A Librarian to Remember
Edna Adelaide Brown
“Because I had few child playmates, I created imaginary ones, and entertained myself making stories.”
Edna was born on Marcy 7th, 1875, in Providence, Rhode Island. During her early years, her health was poor and she was homeschooled until she was ten. She graduated from Girls High School at Brown University and went on to the New York State Library School. In her later years she reflected that her choice of a library career was due to her love of books and mused that as a child she had not been allowed in public libraries because her parents, aware of the delicacy of her health, feared germs.
When she graduated from library school, she toured Europe for a few years and upon her return she took a job at the Providence Public Library. Later she joined the staff of the Rosenberg Library in Galveston, Texas. She found working in a large library very trying and unsatisfactory. In 1906 she was very happy to return to New England where she was the chief librarian of Andover Hall Memorial Library, the first woman to hold this position, in Andover, Massachusetts. She held this position for thirty years. She campaigned tirelessly and for years, for the addition of a room that was just for children. She became an avid champion of libraries and in 1913, she said, "In this age of society-forming, there should be a society for the prevention of cruelty to libraries." Her annual appeals for a separate space for children were finally successful when the Children's Room was added in 1926. She also extended library hours, initiated an open shelf system, and started the Ballardvale Branch of Memorial Hall Library.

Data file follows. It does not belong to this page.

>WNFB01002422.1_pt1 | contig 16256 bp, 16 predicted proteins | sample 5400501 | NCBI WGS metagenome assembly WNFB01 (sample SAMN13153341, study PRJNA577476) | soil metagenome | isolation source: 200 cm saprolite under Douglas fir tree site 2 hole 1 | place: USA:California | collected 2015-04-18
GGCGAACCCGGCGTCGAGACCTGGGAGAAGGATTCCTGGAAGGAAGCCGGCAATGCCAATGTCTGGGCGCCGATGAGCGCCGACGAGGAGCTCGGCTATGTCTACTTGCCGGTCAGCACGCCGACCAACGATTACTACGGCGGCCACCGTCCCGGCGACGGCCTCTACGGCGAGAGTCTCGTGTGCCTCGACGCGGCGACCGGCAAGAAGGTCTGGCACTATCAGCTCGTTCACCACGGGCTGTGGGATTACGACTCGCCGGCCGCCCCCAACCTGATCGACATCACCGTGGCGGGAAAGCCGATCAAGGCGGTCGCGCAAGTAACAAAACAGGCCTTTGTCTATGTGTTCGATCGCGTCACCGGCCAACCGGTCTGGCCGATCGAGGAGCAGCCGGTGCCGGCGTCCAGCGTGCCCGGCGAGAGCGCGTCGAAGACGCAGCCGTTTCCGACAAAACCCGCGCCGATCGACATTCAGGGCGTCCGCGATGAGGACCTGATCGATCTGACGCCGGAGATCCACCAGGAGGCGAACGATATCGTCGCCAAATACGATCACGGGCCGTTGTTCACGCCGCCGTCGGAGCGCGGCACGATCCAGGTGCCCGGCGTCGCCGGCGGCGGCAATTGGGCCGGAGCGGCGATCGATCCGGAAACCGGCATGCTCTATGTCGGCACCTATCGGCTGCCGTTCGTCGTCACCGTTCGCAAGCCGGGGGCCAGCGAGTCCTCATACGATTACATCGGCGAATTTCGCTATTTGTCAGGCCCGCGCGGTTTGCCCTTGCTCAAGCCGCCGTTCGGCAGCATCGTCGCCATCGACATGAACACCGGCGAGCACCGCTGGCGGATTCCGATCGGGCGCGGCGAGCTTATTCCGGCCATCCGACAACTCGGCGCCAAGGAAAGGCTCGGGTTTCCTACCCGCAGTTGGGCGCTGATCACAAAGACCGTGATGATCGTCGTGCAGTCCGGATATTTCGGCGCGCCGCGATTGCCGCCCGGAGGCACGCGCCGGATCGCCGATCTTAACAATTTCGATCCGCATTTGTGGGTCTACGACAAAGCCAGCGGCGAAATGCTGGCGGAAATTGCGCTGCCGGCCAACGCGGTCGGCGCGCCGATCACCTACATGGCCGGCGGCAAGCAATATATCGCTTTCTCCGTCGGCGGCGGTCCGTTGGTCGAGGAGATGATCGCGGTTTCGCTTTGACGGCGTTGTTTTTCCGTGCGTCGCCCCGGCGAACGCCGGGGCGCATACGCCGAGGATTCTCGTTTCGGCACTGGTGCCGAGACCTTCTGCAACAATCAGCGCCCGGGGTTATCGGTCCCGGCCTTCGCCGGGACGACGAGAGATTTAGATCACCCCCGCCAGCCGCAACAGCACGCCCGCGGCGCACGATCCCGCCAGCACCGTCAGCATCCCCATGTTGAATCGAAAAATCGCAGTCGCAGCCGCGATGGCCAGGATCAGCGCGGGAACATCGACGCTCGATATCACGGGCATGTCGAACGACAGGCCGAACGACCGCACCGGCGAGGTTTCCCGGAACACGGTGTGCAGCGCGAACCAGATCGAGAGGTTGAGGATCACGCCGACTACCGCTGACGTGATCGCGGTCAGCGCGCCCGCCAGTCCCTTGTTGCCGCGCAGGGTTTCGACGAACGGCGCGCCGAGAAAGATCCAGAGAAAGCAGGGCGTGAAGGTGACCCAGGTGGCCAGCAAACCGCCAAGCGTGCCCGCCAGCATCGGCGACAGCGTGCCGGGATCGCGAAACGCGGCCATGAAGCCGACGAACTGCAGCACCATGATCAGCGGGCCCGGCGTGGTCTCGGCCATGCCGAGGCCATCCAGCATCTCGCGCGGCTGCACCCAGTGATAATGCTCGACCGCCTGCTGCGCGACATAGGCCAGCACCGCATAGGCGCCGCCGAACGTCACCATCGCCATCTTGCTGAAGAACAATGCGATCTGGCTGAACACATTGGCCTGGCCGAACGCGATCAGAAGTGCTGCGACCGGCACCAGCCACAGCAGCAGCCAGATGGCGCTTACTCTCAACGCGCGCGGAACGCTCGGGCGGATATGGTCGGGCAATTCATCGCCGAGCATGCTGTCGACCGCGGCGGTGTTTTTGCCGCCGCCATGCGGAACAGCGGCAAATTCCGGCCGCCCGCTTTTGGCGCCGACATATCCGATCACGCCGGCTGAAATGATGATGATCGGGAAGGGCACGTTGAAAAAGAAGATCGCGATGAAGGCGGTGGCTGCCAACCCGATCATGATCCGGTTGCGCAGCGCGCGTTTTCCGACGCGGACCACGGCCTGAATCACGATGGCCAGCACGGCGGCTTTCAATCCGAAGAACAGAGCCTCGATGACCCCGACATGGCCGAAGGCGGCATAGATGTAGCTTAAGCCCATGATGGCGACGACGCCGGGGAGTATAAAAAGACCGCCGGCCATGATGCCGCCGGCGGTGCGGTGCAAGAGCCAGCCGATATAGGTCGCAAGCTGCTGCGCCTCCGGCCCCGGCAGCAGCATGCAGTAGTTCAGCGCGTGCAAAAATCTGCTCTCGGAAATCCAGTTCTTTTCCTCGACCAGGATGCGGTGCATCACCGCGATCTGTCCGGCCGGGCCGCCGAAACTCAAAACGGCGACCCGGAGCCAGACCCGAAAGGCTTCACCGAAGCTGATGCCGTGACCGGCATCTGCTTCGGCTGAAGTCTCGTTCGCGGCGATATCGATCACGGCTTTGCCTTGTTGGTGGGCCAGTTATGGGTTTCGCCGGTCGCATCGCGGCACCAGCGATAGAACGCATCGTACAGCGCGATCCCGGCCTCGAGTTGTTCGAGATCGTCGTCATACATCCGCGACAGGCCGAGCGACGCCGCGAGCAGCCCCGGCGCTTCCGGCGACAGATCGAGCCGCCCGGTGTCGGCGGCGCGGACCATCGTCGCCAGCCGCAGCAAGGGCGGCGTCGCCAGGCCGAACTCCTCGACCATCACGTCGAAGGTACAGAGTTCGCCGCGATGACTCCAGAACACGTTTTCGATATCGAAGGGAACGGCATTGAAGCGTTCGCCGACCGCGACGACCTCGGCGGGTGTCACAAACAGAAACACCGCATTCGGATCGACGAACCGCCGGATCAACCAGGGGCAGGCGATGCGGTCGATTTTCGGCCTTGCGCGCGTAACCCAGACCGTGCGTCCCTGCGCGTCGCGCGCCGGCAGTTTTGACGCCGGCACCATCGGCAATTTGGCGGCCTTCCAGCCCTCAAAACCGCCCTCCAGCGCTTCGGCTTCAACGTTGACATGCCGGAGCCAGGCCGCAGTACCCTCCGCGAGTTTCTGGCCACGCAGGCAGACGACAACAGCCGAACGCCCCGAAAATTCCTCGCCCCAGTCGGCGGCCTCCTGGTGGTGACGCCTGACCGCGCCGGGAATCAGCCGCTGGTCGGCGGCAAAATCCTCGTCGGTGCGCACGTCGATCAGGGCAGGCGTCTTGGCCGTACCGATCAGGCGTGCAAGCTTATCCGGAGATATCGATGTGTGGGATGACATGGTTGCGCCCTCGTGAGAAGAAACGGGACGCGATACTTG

She retired in 1939 and died in 1944.She wrote more than twenty children’s books and plays with most of her stories focused on animals. The American Library Association recommended all of her books which included, Four Gordons, The Spanish Chest, Journey’s End, Archer and the Prophet, Rainbow Island, The Silver Bear, The Affair at St. Peters, The Chinese Kitten, Robin Hollow, Three Gates, to name a few. . In 1939 she retired to devote her time entirely to writing and working in her garden which she also loved. Her last book, How Many Miles to Babylon? was published in 1941.